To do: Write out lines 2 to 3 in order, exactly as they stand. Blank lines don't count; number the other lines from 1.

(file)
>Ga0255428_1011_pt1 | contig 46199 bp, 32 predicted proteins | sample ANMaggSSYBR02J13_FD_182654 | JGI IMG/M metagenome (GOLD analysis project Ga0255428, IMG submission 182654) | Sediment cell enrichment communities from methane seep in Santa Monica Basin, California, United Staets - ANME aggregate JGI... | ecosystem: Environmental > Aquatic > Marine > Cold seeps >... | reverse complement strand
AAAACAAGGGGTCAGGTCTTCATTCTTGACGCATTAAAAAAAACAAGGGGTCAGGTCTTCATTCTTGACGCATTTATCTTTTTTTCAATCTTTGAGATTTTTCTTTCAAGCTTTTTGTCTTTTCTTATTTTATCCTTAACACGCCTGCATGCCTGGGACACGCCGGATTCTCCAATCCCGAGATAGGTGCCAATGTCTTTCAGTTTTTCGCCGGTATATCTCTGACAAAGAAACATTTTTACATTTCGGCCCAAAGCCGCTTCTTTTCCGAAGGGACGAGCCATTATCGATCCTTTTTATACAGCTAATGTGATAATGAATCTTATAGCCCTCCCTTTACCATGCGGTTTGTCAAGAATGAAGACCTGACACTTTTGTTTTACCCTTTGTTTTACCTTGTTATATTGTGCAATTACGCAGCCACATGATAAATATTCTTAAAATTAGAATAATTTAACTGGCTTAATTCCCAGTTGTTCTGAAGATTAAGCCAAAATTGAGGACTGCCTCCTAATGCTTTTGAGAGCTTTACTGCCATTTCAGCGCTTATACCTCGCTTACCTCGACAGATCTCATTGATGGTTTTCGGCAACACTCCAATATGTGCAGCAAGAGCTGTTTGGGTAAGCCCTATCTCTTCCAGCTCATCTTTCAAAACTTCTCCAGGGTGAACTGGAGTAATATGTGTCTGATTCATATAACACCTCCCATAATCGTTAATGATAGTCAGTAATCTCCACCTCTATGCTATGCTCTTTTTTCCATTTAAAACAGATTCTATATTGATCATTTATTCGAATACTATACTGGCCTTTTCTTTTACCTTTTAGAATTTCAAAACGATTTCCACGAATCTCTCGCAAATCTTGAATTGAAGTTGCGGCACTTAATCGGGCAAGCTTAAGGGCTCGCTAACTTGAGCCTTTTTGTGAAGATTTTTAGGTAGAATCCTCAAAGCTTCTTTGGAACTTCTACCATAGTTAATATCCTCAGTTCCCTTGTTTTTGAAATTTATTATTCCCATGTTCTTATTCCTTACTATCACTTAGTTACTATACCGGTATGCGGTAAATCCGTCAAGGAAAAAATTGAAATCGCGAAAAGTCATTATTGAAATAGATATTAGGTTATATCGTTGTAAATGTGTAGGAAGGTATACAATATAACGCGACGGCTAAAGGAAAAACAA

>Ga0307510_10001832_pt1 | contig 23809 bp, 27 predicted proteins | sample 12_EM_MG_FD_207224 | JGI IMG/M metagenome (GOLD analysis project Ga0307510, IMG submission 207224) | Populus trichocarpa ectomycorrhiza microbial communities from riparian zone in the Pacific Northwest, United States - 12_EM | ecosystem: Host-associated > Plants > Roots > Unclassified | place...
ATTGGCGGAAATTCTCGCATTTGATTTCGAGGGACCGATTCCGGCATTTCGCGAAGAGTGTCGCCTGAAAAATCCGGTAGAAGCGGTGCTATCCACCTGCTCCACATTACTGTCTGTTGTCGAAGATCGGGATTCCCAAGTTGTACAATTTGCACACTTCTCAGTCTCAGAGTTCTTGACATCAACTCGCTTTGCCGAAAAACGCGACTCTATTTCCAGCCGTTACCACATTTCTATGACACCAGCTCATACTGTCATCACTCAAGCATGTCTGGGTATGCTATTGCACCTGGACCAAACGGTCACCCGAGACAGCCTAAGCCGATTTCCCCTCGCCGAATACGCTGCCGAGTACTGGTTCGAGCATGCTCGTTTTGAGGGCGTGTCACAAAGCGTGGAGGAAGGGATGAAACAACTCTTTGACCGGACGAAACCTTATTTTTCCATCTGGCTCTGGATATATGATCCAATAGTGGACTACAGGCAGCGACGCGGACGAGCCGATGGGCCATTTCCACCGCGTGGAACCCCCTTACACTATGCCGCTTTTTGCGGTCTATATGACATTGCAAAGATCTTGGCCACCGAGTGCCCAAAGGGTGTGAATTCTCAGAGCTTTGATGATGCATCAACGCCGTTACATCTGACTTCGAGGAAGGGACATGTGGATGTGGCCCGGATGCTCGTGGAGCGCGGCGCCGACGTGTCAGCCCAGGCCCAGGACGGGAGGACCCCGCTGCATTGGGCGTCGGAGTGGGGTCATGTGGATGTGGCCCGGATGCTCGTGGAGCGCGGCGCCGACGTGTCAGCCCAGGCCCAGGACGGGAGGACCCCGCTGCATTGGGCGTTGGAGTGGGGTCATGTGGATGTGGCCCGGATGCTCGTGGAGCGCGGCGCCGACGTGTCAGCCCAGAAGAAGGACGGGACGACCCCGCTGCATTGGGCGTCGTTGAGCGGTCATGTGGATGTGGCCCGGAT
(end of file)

AAAACAAGGGGTCAGGTCTTCATTCTTGACGCATTAAAAAAAACAAGGGGTCAGGTCTTCATTCTTGACGCATTTATCTTTTTTTCAATCTTTGAGATTTTTCTTTCAAGCTTTTTGTCTTTTCTTATTTTATCCTTAACACGCCTGCATGCCTGGGACACGCCGGATTCTCCAATCCCGAGATAGGTGCCAATGTCTTTCAGTTTTTCGCCGGTATATCTCTGACAAAGAAACATTTTTACATTTCGGCCCAAAGCCGCTTCTTTTCCGAAGGGACGAGCCATTATCGATCCTTTTTATACAGCTAATGTGATAATGAATCTTATAGCCCTCCCTTTACCATGCGGTTTGTCAAGAATGAAGACCTGACACTTTTGTTTTACCCTTTGTTTTACCTTGTTATATTGTGCAATTACGCAGCCACATGATAAATATTCTTAAAATTAGAATAATTTAACTGGCTTAATTCCCAGTTGTTCTGAAGATTAAGCCAAAATTGAGGACTGCCTCCTAATGCTTTTGAGAGCTTTACTGCCATTTCAGCGCTTATACCTCGCTTACCTCGACAGATCTCATTGATGGTTTTCGGCAACACTCCAATATGTGCAGCAAGAGCTGTTTGGGTAAGCCCTATCTCTTCCAGCTCATCTTTCAAAACTTCTCCAGGGTGAACTGGAGTAATATGTGTCTGATTCATATAACACCTCCCATAATCGTTAATGATAGTCAGTAATCTCCACCTCTATGCTATGCTCTTTTTTCCATTTAAAACAGATTCTATATTGATCATTTATTCGAATACTATACTGGCCTTTTCTTTTACCTTTTAGAATTTCAAAACGATTTCCACGAATCTCTCGCAAATCTTGAATTGAAGTTGCGGCACTTAATCGGGCAAGCTTAAGGGCTCGCTAACTTGAGCCTTTTTGTGAAGATTTTTAGGTAGAATCCTCAAAGCTTCTTTGGAACTTCTACCATAGTTAATATCCTCAGTTCCCTTGTTTTTGAAATTTATTATTCCCATGTTCTTATTCCTTACTATCACTTAGTTACTATACCGGTATGCGGTAAATCCGTCAAGGAAAAAATTGAAATCGCGAAAAGTCATTATTGAAATAGATATTAGGTTATATCGTTGTAAATGTGTAGGAAGGTATACAATATAACGCGACGGCTAAAGGAAAAACAA

>Ga0307510_10001832_pt1 | contig 23809 bp, 27 predicted proteins | sample 12_EM_MG_FD_207224 | JGI IMG/M metagenome (GOLD analysis project Ga0307510, IMG submission 207224) | Populus trichocarpa ectomycorrhiza microbial communities from riparian zone in the Pacific Northwest, United States - 12_EM | ecosystem: Host-associated > Plants > Roots > Unclassified | place...